Protein binding was studied in serum from volunteers who received either oral or intravenous glipizide and found to be 98% to 99% one hour after either route of administration. The apparent volume of distribution of glipizide after intravenous administration was 11 liters, indicative of localization within the extracellular fluid compartment. In mice, no glipizide or metabolites were detectable autoradiographically in the brain or spinal cord of males or females, nor in the fetuses of pregnant females. In another study, however, very small amounts of radioactivity were detected in the fetuses of rats given labeled drug.

Metformin Hydrochloride

The apparent volume of distribution (V/F) of metformin following single oral doses of 850 mg averaged 654±358 L. Metformin is negligibly bound to plasma proteins. Metformin partitions into erythrocytes, most likely as a function of time. At usual clinical doses and dosing schedules of metformin, steady state plasma concentrations of metformin are reached within 24 to 48 hours and are generally <1 µg/mL. During controlled clinical trials, maximum metformin plasma levels did not exceed 5 µg/mL, even at maximum doses.

Metabolism and Elimination

Glipizide

The metabolism of glipizide is extensive and occurs mainly in the liver. The primary metabolites are inactive hydroxylation products and polar conjugates and are excreted mainly in the urine. Less than 10% unchanged glipizide is found in the urine. The half-life of elimination ranges from 2 to 4 hours in normal subjects, whether given intravenously or orally. The metabolic and excretory patterns are similar with the two routes of administration, indicating that first-pass metabolism is not significant.

Metformin Hydrochloride

Intravenous single-dose studies in normal subjects demonstrate that metformin is excreted unchanged in the urine and does not undergo hepatic metabolism (no metabolites have been identified in humans) nor biliary excretion. Renal clearance (see Table 1) is approximately 3.5 times greater than creatinine clearance, which indicates that tubular secretion is the major route of metformin elimination. Following oral administration, approximately 90% of the absorbed drug is eliminated via the renal route within the first 24 hours, with a plasma elimination half-life of approximately 6.2 hours. In blood, the elimination half-life is approximately 17.6 hours, suggesting that the erythrocyte mass may be a compartment of distribution.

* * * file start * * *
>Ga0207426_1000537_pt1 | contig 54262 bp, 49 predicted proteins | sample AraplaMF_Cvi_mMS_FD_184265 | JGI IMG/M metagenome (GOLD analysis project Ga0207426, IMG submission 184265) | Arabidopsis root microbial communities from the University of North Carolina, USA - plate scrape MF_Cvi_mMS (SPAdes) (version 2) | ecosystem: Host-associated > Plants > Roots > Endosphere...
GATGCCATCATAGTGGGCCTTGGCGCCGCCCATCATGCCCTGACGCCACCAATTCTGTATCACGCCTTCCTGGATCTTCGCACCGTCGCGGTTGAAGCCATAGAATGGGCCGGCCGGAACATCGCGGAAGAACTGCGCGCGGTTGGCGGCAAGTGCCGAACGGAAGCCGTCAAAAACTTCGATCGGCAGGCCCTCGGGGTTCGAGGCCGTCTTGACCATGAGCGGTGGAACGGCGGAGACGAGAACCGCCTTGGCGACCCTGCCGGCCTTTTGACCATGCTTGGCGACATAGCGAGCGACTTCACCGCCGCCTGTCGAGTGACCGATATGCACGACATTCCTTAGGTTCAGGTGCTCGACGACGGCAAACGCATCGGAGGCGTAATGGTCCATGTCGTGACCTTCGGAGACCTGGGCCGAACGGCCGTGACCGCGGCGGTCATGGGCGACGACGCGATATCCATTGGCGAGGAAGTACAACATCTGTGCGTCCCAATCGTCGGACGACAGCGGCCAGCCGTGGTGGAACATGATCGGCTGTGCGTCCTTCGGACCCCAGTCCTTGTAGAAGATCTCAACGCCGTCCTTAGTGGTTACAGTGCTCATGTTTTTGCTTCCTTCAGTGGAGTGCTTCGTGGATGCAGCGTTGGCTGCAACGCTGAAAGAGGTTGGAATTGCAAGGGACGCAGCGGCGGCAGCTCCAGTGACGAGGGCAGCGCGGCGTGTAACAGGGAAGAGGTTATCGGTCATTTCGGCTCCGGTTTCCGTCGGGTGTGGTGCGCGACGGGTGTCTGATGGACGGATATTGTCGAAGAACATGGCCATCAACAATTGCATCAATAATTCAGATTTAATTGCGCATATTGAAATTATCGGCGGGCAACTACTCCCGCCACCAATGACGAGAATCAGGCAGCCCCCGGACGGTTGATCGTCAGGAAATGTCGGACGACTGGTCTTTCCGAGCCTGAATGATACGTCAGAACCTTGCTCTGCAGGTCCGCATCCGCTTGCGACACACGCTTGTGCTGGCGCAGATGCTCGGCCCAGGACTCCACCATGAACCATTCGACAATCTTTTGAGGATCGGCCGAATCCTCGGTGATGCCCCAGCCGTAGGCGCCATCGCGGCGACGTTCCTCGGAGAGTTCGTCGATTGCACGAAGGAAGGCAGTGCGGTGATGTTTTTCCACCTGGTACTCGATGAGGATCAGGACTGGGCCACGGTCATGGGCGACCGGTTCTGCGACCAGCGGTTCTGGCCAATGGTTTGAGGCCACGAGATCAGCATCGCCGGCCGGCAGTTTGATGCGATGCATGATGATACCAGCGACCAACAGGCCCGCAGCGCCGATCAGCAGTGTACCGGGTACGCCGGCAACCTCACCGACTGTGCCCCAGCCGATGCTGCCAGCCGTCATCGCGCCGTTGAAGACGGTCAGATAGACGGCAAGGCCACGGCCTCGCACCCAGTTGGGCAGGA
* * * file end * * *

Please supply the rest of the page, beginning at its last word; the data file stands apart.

Special Populations

Patients With Type 2 Diabetes

In the presence of normal renal function, there are no differences between single- or multiple-dose pharmacokinetics of metformin between patients with type 2 diabetes and normal subjects (see Table 1), nor is there any accumulation of metformin in either group at usual clinical doses.

Hepatic Insufficiency

The metabolism and excretion of glipizide may be slowed in patients with impaired hepatic function (see PRECAUTIONS). No pharmacokinetic studies have been conducted in patients with hepatic insufficiency for metformin.

Renal Insufficiency

The metabolism and excretion of glipizide may be slowed in patients with impaired renal function (see PRECAUTIONS).

In patients with decreased renal function (based on creatinine clearance), the plasma and blood half-life of metformin is prolonged and the renal clearance is decreased in proportion to the decrease in creatinine clearance (see Table 1 ; also, see WARNINGS).

Geriatrics

There is no information on the pharmacokinetics of glipizide in elderly patients.

Limited data from controlled pharmacokinetic studies of metformin in healthy elderly subjects suggest that total plasma clearance is decreased, the half-life is prolonged, and Cmax is increased, compared to healthy young subjects. From these data, it appears that the change in metformin pharmacokinetics with aging is primarily accounted for by a change in renal function (see Table 1). Metformin treatment should not be initiated in patients ≥80 years of age unless measurement of creatinine clearance demonstrates that renal function is not reduced.

 All doses given fasting except the first 18 doses of the multiple-dose studies

 Peak plasma concentration

 Time to peak plasma concentration

 SD=single dose

 Combined results (average means) of five studies: mean age 32 years (range 23-59 years)

  Kinetic study done following dose 19, given fasting

 Elderly subjects, mean age 71 years (range 65-81 years)

 CLcr=creatinine clearance normalized to body surface area of 1.73 m2

Table 1: Select Mean (±S.D.) Metformin Pharmacokinetic Parameters Following Single or Multiple Oral Doses of Metformin
Subject Groups: Metformin
Dosea (Number of Subjects)
Cmaxb
(µg/mL)
Tmaxc
(hrs)
Renal Clearance
(mL/min)

a

b

c

d

e

f

g

h
Healthy, Nondiabetic Adults:
   500 mg SDd (24)1.03 (±0.33)2.75 (±0.81)600 (±132)
   850 mg SD (74)e1.60 (±0.38)2.64 (±0.82)552 (±139)
   850 mg t.i.d. for 19 dosesf (9)2.01 (±0.42)1.79 (±0.94)642 (±173)
Adults with Type 2 Diabetes:
   850 mg SD (23)1.48 (±0.5)3.32 (±1.08)491 (±138)
   850 mg t.i.d. for 19 dosesf (9)1.90 (±0.62)2.01 (±1.22)550 (±160)
Elderlyg, Healthy Nondiabetic
Adults:
   850 mg SD (12)2.45 (±0.70)2.71 (±1.05)412 (±98)
Renal-impaired Adults: 850 mg SD
   Mild (CLcrh 61-90 mL/min) (5)1.86 (±0.52)3.20 (±0.45)384 (±122)
   Moderate (CLcr 31-60 mL/min) (4)4.12 (±1.83)3.75 (±0.50)108 (±57)
   Severe (CLcr 10-30 mL/min) (6)3.93 (±0.92)4.01 (±1.10)130 (±90)

Pediatrics

No data from pharmacokinetic studies in pediatric subjects are available for glipizide.